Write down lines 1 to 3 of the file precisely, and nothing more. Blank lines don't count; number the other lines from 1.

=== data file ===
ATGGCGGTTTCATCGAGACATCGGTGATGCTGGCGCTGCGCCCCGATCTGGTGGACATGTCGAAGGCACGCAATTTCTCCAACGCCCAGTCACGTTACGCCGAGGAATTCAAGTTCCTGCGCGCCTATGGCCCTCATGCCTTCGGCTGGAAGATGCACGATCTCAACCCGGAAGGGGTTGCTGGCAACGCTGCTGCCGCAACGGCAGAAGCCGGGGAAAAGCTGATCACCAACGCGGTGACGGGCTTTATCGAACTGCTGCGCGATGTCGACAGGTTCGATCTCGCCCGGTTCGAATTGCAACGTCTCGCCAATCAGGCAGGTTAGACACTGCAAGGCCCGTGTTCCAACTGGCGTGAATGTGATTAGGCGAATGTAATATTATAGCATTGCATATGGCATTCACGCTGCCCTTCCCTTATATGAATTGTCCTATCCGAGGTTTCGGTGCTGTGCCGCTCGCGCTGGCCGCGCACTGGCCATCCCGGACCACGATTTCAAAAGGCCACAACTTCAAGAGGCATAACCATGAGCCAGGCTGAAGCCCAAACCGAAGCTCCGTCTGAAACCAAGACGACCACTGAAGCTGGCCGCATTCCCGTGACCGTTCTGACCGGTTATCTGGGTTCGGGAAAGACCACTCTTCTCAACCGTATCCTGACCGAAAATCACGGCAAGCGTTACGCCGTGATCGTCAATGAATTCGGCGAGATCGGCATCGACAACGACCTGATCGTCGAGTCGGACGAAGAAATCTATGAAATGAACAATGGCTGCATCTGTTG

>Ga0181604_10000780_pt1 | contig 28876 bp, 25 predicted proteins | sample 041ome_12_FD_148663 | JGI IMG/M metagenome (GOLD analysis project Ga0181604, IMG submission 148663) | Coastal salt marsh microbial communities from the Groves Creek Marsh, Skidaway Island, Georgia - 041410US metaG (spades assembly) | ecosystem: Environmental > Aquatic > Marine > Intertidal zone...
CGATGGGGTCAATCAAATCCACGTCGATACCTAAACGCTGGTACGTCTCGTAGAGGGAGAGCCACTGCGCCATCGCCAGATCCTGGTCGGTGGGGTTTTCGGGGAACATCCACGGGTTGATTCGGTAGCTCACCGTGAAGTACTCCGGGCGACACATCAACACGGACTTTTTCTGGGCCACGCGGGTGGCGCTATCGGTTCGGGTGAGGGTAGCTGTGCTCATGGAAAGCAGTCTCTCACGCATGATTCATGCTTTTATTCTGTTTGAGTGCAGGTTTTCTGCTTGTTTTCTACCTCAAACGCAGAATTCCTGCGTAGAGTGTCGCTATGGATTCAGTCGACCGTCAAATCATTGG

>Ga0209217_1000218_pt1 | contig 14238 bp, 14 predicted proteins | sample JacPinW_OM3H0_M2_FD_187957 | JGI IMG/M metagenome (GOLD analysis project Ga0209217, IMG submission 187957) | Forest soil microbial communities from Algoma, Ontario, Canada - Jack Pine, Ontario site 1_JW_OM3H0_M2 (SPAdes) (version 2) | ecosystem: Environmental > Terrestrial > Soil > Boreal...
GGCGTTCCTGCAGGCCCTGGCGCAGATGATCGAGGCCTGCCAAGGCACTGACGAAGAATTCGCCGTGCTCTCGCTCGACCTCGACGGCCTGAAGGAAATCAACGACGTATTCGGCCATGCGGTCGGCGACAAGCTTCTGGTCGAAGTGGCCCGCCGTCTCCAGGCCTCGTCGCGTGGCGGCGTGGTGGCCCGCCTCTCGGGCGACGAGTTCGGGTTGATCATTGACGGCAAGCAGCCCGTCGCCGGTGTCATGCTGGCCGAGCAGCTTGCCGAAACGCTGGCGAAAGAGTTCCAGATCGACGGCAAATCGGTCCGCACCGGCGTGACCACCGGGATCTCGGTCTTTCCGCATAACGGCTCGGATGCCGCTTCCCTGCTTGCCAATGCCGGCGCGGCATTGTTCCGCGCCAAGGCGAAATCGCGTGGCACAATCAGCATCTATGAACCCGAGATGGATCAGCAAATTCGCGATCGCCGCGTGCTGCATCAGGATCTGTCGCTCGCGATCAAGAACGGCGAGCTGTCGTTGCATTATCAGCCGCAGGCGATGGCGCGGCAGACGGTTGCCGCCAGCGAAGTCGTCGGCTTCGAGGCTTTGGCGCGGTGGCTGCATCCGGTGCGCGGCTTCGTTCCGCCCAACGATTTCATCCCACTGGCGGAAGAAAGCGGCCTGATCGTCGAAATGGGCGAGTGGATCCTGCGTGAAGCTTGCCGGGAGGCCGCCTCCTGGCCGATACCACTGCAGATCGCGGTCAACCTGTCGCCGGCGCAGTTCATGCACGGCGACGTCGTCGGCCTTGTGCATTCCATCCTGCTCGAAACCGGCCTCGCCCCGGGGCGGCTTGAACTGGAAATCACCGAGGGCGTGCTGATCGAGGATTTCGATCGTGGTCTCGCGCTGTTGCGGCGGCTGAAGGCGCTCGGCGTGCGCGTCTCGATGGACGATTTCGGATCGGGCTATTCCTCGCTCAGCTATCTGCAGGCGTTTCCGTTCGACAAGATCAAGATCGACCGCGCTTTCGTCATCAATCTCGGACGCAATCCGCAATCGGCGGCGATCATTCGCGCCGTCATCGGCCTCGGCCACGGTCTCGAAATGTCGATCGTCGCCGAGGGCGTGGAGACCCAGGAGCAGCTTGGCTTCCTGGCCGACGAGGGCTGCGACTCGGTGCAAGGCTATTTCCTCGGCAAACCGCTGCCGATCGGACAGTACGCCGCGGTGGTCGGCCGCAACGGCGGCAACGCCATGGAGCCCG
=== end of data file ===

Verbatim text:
ATGGCGGTTTCATCGAGACATCGGTGATGCTGGCGCTGCGCCCCGATCTGGTGGACATGTCGAAGGCACGCAATTTCTCCAACGCCCAGTCACGTTACGCCGAGGAATTCAAGTTCCTGCGCGCCTATGGCCCTCATGCCTTCGGCTGGAAGATGCACGATCTCAACCCGGAAGGGGTTGCTGGCAACGCTGCTGCCGCAACGGCAGAAGCCGGGGAAAAGCTGATCACCAACGCGGTGACGGGCTTTATCGAACTGCTGCGCGATGTCGACAGGTTCGATCTCGCCCGGTTCGAATTGCAACGTCTCGCCAATCAGGCAGGTTAGACACTGCAAGGCCCGTGTTCCAACTGGCGTGAATGTGATTAGGCGAATGTAATATTATAGCATTGCATATGGCATTCACGCTGCCCTTCCCTTATATGAATTGTCCTATCCGAGGTTTCGGTGCTGTGCCGCTCGCGCTGGCCGCGCACTGGCCATCCCGGACCACGATTTCAAAAGGCCACAACTTCAAGAGGCATAACCATGAGCCAGGCTGAAGCCCAAACCGAAGCTCCGTCTGAAACCAAGACGACCACTGAAGCTGGCCGCATTCCCGTGACCGTTCTGACCGGTTATCTGGGTTCGGGAAAGACCACTCTTCTCAACCGTATCCTGACCGAAAATCACGGCAAGCGTTACGCCGTGATCGTCAATGAATTCGGCGAGATCGGCATCGACAACGACCTGATCGTCGAGTCGGACGAAGAAATCTATGAAATGAACAATGGCTGCATCTGTTG

>Ga0181604_10000780_pt1 | contig 28876 bp, 25 predicted proteins | sample 041ome_12_FD_148663 | JGI IMG/M metagenome (GOLD analysis project Ga0181604, IMG submission 148663) | Coastal salt marsh microbial communities from the Groves Creek Marsh, Skidaway Island, Georgia - 041410US metaG (spades assembly) | ecosystem: Environmental > Aquatic > Marine > Intertidal zone...
CGATGGGGTCAATCAAATCCACGTCGATACCTAAACGCTGGTACGTCTCGTAGAGGGAGAGCCACTGCGCCATCGCCAGATCCTGGTCGGTGGGGTTTTCGGGGAACATCCACGGGTTGATTCGGTAGCTCACCGTGAAGTACTCCGGGCGACACATCAACACGGACTTTTTCTGGGCCACGCGGGTGGCGCTATCGGTTCGGGTGAGGGTAGCTGTGCTCATGGAAAGCAGTCTCTCACGCATGATTCATGCTTTTATTCTGTTTGAGTGCAGGTTTTCTGCTTGTTTTCTACCTCAAACGCAGAATTCCTGCGTAGAGTGTCGCTATGGATTCAGTCGACCGTCAAATCATTGG